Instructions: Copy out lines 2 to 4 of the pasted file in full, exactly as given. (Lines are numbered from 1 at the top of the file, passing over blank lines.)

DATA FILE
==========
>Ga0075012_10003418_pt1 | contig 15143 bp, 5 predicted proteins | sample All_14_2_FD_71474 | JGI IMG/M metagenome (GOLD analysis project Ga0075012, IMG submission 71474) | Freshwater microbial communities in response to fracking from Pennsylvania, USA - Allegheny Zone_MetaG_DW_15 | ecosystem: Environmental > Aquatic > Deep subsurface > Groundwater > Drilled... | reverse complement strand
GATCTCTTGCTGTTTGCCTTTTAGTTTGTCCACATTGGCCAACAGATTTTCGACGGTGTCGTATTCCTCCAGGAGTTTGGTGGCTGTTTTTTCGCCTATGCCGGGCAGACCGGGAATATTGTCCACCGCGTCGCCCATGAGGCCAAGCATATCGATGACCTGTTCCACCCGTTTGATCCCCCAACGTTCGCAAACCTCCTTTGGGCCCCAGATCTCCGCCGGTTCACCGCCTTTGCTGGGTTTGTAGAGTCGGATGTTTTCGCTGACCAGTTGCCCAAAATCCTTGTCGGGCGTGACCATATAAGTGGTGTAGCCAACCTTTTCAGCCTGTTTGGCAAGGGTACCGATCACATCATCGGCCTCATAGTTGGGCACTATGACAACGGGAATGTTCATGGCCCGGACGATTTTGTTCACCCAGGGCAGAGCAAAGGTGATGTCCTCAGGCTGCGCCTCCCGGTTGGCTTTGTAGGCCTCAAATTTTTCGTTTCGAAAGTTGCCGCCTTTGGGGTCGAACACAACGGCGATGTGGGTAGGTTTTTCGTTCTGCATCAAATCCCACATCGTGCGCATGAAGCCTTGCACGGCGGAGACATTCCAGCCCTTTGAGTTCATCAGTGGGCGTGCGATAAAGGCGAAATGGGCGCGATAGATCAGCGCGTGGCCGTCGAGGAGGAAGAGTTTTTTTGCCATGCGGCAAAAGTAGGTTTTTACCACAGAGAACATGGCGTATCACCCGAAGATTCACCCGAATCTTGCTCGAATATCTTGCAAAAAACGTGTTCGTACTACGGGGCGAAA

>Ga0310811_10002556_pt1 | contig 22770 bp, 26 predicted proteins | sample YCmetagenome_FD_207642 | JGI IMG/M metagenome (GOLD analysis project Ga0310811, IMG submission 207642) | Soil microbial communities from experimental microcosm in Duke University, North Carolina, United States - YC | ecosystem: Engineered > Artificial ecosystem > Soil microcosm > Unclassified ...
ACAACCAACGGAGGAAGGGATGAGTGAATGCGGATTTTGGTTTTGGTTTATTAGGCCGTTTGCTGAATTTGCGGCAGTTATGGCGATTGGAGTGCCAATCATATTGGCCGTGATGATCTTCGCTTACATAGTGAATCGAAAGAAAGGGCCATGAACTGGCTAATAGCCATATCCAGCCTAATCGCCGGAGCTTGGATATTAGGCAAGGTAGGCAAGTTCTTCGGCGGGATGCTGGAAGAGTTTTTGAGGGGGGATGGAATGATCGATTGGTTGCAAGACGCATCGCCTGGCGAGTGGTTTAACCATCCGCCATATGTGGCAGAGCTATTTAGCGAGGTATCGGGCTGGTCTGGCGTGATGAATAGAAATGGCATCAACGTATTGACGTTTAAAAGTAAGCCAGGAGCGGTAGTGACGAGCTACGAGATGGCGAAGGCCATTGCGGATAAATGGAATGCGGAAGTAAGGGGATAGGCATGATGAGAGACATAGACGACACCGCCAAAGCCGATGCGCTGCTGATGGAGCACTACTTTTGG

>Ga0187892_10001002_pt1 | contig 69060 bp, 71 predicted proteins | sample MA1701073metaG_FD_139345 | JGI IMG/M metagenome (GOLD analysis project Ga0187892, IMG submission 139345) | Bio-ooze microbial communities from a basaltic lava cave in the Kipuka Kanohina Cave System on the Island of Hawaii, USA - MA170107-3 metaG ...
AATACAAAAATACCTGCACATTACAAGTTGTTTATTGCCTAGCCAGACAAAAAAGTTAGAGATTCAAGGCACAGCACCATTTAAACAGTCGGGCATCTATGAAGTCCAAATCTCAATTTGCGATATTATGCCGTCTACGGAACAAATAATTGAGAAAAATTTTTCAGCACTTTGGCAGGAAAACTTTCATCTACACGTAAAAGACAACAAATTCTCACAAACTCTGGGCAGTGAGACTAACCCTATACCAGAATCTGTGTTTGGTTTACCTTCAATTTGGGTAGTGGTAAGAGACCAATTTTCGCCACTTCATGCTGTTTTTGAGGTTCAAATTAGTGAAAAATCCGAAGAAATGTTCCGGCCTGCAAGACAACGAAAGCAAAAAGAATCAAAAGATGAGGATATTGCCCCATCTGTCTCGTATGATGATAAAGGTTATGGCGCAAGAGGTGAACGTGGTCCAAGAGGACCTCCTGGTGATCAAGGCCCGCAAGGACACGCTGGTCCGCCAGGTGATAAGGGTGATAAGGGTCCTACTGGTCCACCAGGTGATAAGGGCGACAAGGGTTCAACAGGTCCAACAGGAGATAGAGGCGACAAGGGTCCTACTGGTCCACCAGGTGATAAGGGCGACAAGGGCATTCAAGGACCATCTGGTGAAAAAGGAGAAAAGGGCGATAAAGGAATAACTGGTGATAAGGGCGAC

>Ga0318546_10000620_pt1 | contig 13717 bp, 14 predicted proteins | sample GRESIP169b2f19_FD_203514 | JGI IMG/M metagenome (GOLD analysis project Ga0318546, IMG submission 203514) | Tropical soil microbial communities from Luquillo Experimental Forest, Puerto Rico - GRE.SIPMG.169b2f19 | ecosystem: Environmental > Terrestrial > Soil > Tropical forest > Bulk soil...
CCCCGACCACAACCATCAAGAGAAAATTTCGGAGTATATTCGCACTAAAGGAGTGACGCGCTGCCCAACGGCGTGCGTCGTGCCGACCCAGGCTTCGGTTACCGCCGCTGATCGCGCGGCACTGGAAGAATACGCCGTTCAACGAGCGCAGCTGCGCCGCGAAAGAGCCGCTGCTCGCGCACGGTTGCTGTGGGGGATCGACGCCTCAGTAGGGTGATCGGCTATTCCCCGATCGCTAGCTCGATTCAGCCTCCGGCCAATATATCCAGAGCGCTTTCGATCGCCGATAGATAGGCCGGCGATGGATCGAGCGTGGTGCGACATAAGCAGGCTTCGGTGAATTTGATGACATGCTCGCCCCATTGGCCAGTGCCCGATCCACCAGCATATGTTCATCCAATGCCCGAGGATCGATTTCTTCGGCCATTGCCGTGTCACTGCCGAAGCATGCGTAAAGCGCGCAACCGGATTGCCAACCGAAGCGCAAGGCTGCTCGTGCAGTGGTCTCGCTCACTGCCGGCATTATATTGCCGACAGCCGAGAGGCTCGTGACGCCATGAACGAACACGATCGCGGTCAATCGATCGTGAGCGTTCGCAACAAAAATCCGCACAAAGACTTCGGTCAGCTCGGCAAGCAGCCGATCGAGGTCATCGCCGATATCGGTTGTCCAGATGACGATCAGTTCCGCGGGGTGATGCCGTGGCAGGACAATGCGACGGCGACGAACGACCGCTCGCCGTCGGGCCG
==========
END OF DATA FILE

GATCTCTTGCTGTTTGCCTTTTAGTTTGTCCACATTGGCCAACAGATTTTCGACGGTGTCGTATTCCTCCAGGAGTTTGGTGGCTGTTTTTTCGCCTATGCCGGGCAGACCGGGAATATTGTCCACCGCGTCGCCCATGAGGCCAAGCATATCGATGACCTGTTCCACCCGTTTGATCCCCCAACGTTCGCAAACCTCCTTTGGGCCCCAGATCTCCGCCGGTTCACCGCCTTTGCTGGGTTTGTAGAGTCGGATGTTTTCGCTGACCAGTTGCCCAAAATCCTTGTCGGGCGTGACCATATAAGTGGTGTAGCCAACCTTTTCAGCCTGTTTGGCAAGGGTACCGATCACATCATCGGCCTCATAGTTGGGCACTATGACAACGGGAATGTTCATGGCCCGGACGATTTTGTTCACCCAGGGCAGAGCAAAGGTGATGTCCTCAGGCTGCGCCTCCCGGTTGGCTTTGTAGGCCTCAAATTTTTCGTTTCGAAAGTTGCCGCCTTTGGGGTCGAACACAACGGCGATGTGGGTAGGTTTTTCGTTCTGCATCAAATCCCACATCGTGCGCATGAAGCCTTGCACGGCGGAGACATTCCAGCCCTTTGAGTTCATCAGTGGGCGTGCGATAAAGGCGAAATGGGCGCGATAGATCAGCGCGTGGCCGTCGAGGAGGAAGAGTTTTTTTGCCATGCGGCAAAAGTAGGTTTTTACCACAGAGAACATGGCGTATCACCCGAAGATTCACCCGAATCTTGCTCGAATATCTTGCAAAAAACGTGTTCGTACTACGGGGCGAAA

>Ga0310811_10002556_pt1 | contig 22770 bp, 26 predicted proteins | sample YCmetagenome_FD_207642 | JGI IMG/M metagenome (GOLD analysis project Ga0310811, IMG submission 207642) | Soil microbial communities from experimental microcosm in Duke University, North Carolina, United States - YC | ecosystem: Engineered > Artificial ecosystem > Soil microcosm > Unclassified ...
ACAACCAACGGAGGAAGGGATGAGTGAATGCGGATTTTGGTTTTGGTTTATTAGGCCGTTTGCTGAATTTGCGGCAGTTATGGCGATTGGAGTGCCAATCATATTGGCCGTGATGATCTTCGCTTACATAGTGAATCGAAAGAAAGGGCCATGAACTGGCTAATAGCCATATCCAGCCTAATCGCCGGAGCTTGGATATTAGGCAAGGTAGGCAAGTTCTTCGGCGGGATGCTGGAAGAGTTTTTGAGGGGGGATGGAATGATCGATTGGTTGCAAGACGCATCGCCTGGCGAGTGGTTTAACCATCCGCCATATGTGGCAGAGCTATTTAGCGAGGTATCGGGCTGGTCTGGCGTGATGAATAGAAATGGCATCAACGTATTGACGTTTAAAAGTAAGCCAGGAGCGGTAGTGACGAGCTACGAGATGGCGAAGGCCATTGCGGATAAATGGAATGCGGAAGTAAGGGGATAGGCATGATGAGAGACATAGACGACACCGCCAAAGCCGATGCGCTGCTGATGGAGCACTACTTTTGG